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Being a Young Survivor

 

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Young Women and Breast Cancer
Fact Sheet

 

View Komen educational materials for young women with breast cancer.  

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Chronicles of Hope: Meet Ute Bankamp, a young survivor living with inflammatory breast cancer. 

Though most women who get breast cancer are over age 50, young women can and do get breast cancer. Five percent of all breast cancers diagnosed in the U.S. each year occur in women under 40 [3].

A breast cancer diagnosis at a younger age can be especially shocking and challenging. At a time in life most often reserved for family and career, issues of treatment, recovery and survivorship suddenly take top priority.

However, with early detection and treatment, most of these young women can expect to live a long time. While this is good news, starting down the path of survivorship at a young age brings unique concerns.

Loss of fertility

A main concern for young breast cancer survivors is loss of fertility. A potential side effect of chemotherapy is early menopause. The older a woman is, the more likely that chemotherapy will bring on menopause. Early menopause ends a woman's chance for a natural pregnancy. This can be very difficult for women who had hoped to have a child after completing treatment.  

For women who don't go through early menopause, tamoxifen therapy is generally recommended for five years. Although tamoxifen does not affect fertility, it can shorten the window of time to have children. Tamoxifen can cause birth defects. So, it's important for women to avoid pregnancy while taking tamoxifen. And, unfortunately fertility will decline naturally with age during this time.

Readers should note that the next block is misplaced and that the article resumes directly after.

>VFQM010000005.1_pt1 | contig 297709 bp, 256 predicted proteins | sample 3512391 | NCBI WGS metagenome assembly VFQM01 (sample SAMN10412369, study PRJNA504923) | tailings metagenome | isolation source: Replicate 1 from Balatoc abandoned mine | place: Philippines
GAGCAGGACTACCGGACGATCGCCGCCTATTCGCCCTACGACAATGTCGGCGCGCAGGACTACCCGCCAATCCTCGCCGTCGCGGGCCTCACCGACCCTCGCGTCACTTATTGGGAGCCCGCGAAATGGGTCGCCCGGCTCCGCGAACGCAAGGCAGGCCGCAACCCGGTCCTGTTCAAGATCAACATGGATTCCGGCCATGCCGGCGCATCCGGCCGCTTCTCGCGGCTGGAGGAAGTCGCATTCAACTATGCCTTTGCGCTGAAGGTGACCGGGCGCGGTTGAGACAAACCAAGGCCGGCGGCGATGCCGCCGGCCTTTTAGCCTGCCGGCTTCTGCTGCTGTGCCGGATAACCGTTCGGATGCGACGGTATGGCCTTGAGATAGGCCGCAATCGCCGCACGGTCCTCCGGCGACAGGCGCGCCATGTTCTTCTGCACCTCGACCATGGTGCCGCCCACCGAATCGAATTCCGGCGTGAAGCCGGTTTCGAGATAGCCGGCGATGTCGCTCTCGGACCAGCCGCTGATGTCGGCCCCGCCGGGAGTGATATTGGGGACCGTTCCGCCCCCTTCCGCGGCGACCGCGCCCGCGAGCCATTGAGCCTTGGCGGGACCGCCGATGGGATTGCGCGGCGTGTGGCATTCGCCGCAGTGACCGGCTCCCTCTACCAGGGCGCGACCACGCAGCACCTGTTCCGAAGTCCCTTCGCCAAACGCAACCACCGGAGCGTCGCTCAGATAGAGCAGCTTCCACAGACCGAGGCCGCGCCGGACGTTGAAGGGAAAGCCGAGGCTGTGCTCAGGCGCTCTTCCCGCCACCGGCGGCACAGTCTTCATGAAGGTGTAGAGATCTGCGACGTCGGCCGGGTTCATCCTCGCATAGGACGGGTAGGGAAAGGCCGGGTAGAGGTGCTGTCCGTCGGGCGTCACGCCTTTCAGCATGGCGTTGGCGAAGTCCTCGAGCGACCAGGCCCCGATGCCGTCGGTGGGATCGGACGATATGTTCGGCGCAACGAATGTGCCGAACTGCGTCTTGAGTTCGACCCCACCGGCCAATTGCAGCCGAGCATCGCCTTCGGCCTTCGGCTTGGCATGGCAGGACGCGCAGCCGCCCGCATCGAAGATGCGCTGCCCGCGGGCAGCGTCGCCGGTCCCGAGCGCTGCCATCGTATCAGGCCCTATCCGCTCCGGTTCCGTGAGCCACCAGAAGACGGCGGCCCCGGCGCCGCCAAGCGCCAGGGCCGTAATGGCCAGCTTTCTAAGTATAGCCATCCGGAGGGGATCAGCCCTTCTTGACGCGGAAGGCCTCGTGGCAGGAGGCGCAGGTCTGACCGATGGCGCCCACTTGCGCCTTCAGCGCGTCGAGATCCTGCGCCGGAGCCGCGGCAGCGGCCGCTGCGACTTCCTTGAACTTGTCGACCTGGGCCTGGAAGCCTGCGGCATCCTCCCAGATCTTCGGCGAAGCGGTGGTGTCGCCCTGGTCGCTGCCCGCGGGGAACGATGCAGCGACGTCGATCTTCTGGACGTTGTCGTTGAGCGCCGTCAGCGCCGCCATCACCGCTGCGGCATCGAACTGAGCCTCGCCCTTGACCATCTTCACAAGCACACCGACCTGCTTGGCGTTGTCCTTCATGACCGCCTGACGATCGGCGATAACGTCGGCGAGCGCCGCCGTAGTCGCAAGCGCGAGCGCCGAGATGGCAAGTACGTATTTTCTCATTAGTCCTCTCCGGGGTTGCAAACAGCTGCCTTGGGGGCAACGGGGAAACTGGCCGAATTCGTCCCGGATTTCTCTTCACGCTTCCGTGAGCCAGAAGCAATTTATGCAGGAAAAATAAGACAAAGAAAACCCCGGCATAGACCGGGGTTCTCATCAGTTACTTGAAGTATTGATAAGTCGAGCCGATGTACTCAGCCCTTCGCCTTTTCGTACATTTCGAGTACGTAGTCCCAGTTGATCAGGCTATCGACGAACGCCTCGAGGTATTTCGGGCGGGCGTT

Having a child after breast cancer treatment

If you wish to have a child after treatment, talk to your health care provider (and if possible, a fertility specialist) before making treatment decisions and discuss your options. Meeting with a fertility specialist as early as possible (ideally before surgery) offers the widest range of options. These include storing embryos before treatment begins and using a drug during therapy that may help protect the ovaries from damage.  

Other options include adoption and egg donation.  

Learn more about fertility options.                                 

Komen Perspectives  

Read our perspective on fertility issues and pregnancy after breast cancer treatment (January 2012).* 

Financial assistance for fertility services

Insurance coverage for fertility services varies widely from state to state. Check with your insurance provider to find out which procedures are covered in your policy. 

Organizations such as Fertile Hope offer financial aid when insurance providers do not cover fertility services.

Other issues related to early menopause  

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Sexuality and Intimacy 
Fact Sheet

Concerns about body image and sexuality can be difficult for younger survivors. Moreover, early menopause can cause changes that decrease sexual pleasure. The long-term health effects of early menopause, such as an increased risk of osteoporosis, can be a worry as well.

Learn more about sexuality and intimacy after breast cancer treatment.  

Learn more about treating menopausal symptoms.  

Learn more about medical care after treatment.

Support for young survivors

Many young survivors feel a sense of isolation. Though they share many concerns with older survivors, younger women need to be able to share their thoughts and feelings with women who are at the same stage of life. Other young survivors are juggling similar priorities, such as raising a family and working.

Many hospitals and community centers organize support groups for young survivors. The Internet is also a good resource. Many websites, such as the Young Survival Coalition, offer chat rooms and e-mail discussion groups where young survivors can share their common experiences. 

Komen Support Resources 

 

*Please note, the information provided within Komen Perspectives articles is only current as of the date of posting. Therefore, some information may be out of date at this time.  

Updated 11/01/13

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